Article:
Is this umbrella big enough for all of us…

I have made no secret of the fact that if I could take autism away from my sweet girl, I would.  I have made no secret of the fact that I do not think all the greatness of her would disappear if she did not have autism.  And when I read the thoughts of some parents and some autistic people who are angry that myself and other parents feel this way, I am floored.  I get sad, and I want to be given a different umbrella for my girl to stand under so that she can have the chances she deserves.  I am floored that some suggest that we don’t love our kids, that we are hindering them in some way by feeling as if they need research being done for them to help ease their pain.  These are the most ludicrous thoughts and statements I have ever read. 

For those of you outside of the autism community, for those just looking from the outside in, I want to explain, because I think you might be confused as to what I am talking about and what I mean.  It is like reading an article on something you are in favor of, or a cause you are passionate about.  Then you go to the comment section. And some people take their freedom of speech to a whole new level.  They crush your cause with accusations and lies.  And in doing so, they create divide, and now a halt in the progression of helping your cause, because people who are not living it, now feel the need to weigh and measure.  


I follow a lot of fellow autism parents and groups on social media.  And every so often (more for those who have more followers) get shamed by certain groups for sharing their journey, their child’s journey, their story and at some times, their pain.  They call us “ableist”.  Look it up.  We are not.  In the short version they are insinuating that I and others are saying that my child’s and other’s value as a person is less than that of other people because of their disability.  And outside of the definition of ableism, some of these people would even argue that my child is not disabled.  Again, this thought is just mind blowing.  My sweet girl is unable to be alone, to take care of herself, the list goes on….she is disabled.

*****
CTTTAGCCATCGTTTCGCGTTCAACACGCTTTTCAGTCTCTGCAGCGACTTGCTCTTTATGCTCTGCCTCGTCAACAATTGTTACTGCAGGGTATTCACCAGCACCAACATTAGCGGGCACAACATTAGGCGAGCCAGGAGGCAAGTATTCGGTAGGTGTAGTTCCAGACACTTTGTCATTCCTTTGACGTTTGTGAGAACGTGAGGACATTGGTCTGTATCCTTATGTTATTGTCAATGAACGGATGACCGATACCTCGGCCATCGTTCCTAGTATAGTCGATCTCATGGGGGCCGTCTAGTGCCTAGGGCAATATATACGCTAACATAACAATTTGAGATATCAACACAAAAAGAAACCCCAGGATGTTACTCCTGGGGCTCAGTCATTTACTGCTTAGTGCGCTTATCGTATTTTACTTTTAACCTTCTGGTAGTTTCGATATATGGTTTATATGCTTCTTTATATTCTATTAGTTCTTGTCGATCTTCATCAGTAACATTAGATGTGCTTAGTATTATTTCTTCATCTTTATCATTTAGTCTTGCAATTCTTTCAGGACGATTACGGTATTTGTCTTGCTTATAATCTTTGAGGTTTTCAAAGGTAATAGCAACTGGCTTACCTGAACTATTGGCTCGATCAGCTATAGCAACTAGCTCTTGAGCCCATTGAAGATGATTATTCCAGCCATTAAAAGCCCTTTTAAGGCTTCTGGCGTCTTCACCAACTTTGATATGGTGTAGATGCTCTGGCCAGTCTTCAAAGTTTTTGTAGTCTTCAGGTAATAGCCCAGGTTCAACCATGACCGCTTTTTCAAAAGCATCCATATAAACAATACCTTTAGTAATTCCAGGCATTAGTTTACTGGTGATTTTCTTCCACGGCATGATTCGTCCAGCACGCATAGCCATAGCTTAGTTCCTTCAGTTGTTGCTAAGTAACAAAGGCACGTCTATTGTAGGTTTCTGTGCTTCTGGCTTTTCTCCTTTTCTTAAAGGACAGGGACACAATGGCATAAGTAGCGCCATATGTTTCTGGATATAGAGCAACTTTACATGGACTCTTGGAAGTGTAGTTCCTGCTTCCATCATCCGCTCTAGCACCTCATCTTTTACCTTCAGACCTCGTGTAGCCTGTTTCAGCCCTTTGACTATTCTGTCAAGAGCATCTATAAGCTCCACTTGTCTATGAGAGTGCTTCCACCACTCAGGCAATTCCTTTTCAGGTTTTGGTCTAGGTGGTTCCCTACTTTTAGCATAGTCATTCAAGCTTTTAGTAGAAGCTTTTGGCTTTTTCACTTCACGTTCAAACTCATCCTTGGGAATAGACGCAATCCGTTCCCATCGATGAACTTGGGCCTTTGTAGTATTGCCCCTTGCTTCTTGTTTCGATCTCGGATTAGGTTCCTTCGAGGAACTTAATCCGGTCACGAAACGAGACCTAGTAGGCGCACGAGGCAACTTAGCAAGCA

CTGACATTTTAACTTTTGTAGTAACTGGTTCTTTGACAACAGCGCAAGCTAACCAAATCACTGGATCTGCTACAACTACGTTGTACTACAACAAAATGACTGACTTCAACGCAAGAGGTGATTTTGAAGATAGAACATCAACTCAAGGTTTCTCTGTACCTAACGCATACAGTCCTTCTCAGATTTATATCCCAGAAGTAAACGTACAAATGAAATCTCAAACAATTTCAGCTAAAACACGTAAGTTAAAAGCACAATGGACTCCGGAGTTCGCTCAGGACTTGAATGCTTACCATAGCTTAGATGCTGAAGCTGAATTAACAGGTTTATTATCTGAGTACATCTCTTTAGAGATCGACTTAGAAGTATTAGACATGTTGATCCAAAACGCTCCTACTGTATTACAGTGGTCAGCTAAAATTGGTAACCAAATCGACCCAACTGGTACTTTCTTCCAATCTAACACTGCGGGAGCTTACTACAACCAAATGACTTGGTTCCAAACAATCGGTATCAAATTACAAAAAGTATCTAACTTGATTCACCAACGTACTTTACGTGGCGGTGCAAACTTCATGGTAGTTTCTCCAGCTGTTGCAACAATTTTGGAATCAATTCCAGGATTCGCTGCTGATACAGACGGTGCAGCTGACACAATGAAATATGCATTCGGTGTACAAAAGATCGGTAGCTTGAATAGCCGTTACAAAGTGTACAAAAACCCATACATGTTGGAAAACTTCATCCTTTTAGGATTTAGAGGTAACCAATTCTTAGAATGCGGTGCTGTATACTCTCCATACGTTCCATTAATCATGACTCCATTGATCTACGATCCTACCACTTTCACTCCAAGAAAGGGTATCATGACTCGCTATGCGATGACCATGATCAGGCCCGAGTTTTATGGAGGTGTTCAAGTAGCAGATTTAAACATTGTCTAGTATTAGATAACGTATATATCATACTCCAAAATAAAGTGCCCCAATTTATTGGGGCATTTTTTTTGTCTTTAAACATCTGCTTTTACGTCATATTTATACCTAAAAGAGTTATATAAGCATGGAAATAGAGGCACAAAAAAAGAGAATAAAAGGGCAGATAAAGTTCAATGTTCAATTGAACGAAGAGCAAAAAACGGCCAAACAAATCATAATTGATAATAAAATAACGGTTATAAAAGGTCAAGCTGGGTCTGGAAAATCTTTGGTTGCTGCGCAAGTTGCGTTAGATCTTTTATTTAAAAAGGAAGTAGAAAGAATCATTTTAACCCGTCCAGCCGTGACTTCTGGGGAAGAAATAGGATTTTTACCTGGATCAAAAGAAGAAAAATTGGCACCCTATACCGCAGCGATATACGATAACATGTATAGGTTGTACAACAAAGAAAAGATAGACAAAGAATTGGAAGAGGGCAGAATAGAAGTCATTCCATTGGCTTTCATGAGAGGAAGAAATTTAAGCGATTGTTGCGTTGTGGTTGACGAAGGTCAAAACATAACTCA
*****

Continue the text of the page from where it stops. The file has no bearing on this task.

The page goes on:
From my perspective, the agenda of these people who shame parents for having feelings are minimizing my child’s needs.  Your quest for only acceptance and for only awareness (which some people even hate this word…for the love) makes the need for outside the box treatments, therapies and yes the dreaded “C” word (a cure) obsolete and easily ignored.  We need outside the box! Bottom line! Hate me for saying it, but I am not here to gain your approval, I am here for my daughter’s best interest.  

I want to add this in as well.  Putting myself in your shoes, as much as one can do, I do see where you are coming from for YOUR cause.  But your cause does not fit my child’s disability.  You are two very different people.  You have the same diagnosis because you both scored high enough on an extremely broad test.  

Which leads me to want to remind people that Autism by definition, which I am summarizing from various sources, is a developmental and neurological disorder that causes problems with communication, social interaction and behaviors.  And this diagnosis comes from a screening and comprehensive diagnostic evaluation which if one checks off enough of the boxes will receive a diagnosis of autism.  

Autism is not one diagnosis! It is a group of symptoms, behaviors, and poor communication skills and understanding.  Autism is not like many other disorders.  IT DOES NOT HAVE ONE ORIGIN.  There are many genetic abnormalities that will cause one to receive an autism diagnosis.  The genetic abnormalities will say causes “autistic like symptoms”, I have read several, which you have usually found out the autism before the genetic condition.  Chicken before the egg.  And even with a cause for some, it will still only be the autism that people see.  They will not see the cause or want to find the still unknown origin, which many parents long to have, they will just see that they have autism.